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Belize strikes down anti-sodomy laws

The Belize Supreme Court today made a historic ruling in favor of gay activist Caleb Orozco, and has struck down the country’s anti-sodomy law. This is the first case launched in the Caribbean and the first case where the sodomy laws have been overturned.

The Belize Supreme Court made a historic ruling in favor of gay activist Caleb Orozco, and has struck down the country’s anti-sodomy law. This is the first case launched in the Caribbean and the first case where the sodomy laws have been overturned.

The case was brought to court in 2010, heard in 2013 and the ruling came today, August 10, 2016. The long process has been spearheaded by Caribbean allies, activists, advocates, academics, and legal experts.

Orozco challenged the law claiming that it infringes on the ‘Protections of the Fundamental Rights and Freedoms’ of the individual guaranteed by Belize’s constitution.

Chief Justice Kenneth Benjamin, presiding over the court, accepted Orozco’s challenges on all counts, including:

  1. The law is a violation of the rights to dignity, privacy, equality and non-discrimination on grounds of sex;
  2. There is no public morality justification;
  3. International legal obligations must be complied with;
  4. The law must be modified;
  5. The costs were awarded to the claimant;

Section 53 of the Criminal Code will be amended to exclude penalty of sexual acts between two consenting adults of the same gender.

“The decision… is deeply fulfilling, I am elated for myself, but more so for all of LGBTIQ people in Belize. The Supreme Court set a historic precedent in the country, and in the Caribbean more widely, by upholding the dignity and equality of all citizens regardless of their sexual orientation. Though I know much has yet to be done to change attitudes in my country, this is a momentous step, and I could not be more proud,” said Orozco.

In the groundbreaking decision, the court also extended its positive ruling to declare that the definition of “sex” in Section 16 (3) of the Constitution, outlining anti-discrimination, also includes sexual orientation.

In the Caribbean as a whole, 10 countries still have remnants of colonial sodomy laws.

Orozco, who serves as executive director of the United Belize Advocacy Movement (UNIBAM), challenged Section 53 of the 1981 Criminal Code of Belize claiming it to be unconstitutional, and violating his right to human dignity, privacy, equality before the law, and freedom of expression. Section 53 states that ‘every person who has carnal intercourse against the order of nature with any person or animal shall be liable to imprisonment for ten years.’ While the exact definition of ‘carnal intercourse against the order of nature’ is unclear, is has been interpreted to encompass anal sex between two men or between a man and a woman, regardless of consent. Notably, Section 53 of the Criminal Code is a remnant of Belize’s colonial past. The code was amended in 1944, before that time only non-consensual sex between two persons of the same sex was criminalized.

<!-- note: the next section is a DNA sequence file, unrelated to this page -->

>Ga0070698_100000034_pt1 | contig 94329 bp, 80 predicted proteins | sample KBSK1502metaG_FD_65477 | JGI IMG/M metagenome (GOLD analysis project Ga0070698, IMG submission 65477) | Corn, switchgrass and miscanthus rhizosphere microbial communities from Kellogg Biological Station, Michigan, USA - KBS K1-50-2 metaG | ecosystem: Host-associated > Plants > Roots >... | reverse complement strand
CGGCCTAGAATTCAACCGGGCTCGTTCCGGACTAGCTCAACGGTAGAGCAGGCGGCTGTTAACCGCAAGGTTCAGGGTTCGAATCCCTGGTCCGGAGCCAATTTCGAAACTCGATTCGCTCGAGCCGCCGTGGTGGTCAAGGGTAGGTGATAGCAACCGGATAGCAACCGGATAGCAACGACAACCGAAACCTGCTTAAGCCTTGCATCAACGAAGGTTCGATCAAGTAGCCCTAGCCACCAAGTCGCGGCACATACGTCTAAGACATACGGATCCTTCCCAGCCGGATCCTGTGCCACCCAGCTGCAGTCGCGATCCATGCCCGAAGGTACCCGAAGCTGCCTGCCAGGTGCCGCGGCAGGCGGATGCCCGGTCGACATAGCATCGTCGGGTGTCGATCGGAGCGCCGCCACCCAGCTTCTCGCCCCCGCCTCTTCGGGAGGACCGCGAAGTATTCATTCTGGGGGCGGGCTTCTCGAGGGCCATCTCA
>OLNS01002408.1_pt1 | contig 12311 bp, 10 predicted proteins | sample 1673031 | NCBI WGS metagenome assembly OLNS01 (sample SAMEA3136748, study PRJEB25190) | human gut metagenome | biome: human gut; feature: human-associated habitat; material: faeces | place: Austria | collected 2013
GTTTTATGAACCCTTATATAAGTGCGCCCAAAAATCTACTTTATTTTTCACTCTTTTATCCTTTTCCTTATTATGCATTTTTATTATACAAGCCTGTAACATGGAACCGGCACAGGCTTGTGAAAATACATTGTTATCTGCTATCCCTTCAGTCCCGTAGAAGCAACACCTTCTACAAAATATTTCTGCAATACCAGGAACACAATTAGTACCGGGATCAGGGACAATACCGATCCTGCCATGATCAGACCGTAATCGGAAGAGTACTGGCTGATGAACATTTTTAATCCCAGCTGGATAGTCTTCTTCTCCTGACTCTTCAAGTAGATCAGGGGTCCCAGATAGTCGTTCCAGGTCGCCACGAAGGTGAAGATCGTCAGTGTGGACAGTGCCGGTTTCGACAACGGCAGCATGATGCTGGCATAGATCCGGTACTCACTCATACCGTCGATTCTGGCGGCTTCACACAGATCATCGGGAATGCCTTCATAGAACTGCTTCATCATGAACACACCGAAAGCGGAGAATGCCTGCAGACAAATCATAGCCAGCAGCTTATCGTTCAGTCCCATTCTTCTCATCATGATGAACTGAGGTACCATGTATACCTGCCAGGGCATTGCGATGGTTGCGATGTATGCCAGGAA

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Although the law was seldom enforced, is has been argued that the simple presence of the law has contributed to harmful effects in broader society and fed into the homophobic rhetoric of the Church. Belize is a country where the highly religious public is openly hostile towards LGBTIQ people, and social stigma and animosity against the community is high. The Roman Catholic Church of Belize, the Belize Church of England Corporate Body, and the Belize Evangelical Association of Churches were all interested parties in the litigation and rallied against Orozco’s challenge.

Since filing the case Orozco has been subject to even greater public humiliation, threats, and bodily harm, including bean beaten over the head with a metal rod and having his teeth broken. The word “Orozco” has even been added to the list of homophobic slurs yelled at gay men on the streets.

Despite the personal attacks, Orozco recognizes the importance that the case has carried for the LGBTIQ society in Belize.

“Taking the case to court was a call to action for the LGBTIQ community in Belize and beyond. The community started coming together and organizing, recognizing that standing in silence and allowing injustices to prevail could no longer be the norm. We had support from so many people from within the country and internationally; this victory is all of ours to share. We have won in so many ways; we are stronger than ever before, but we are nowhere near done,” Orozco added.

Today’s decision is a landmark moment in Belizian history, and for the Caribbean, and signifies a commitment from the government to protect the privacy and rights of LGBTIQ Belizeans. However, much work has yet to be done to ensure that society follows suit and that discrimination against LGBTIQ people diminishes.

According to Maria Sjodin of OutRight Action International, this challenge extends beyond the borders of Belize. “The court ruling in Belize means that the number of countries that criminalize same-sex behaviour is now down to 72, and hopefully this downward trend can continue. But it is important to remember that laws are only part of what impacts people’s lives – the fight to change societies must continue worldwide and this can only happen with strong LGBTIQ movements,” she ended.

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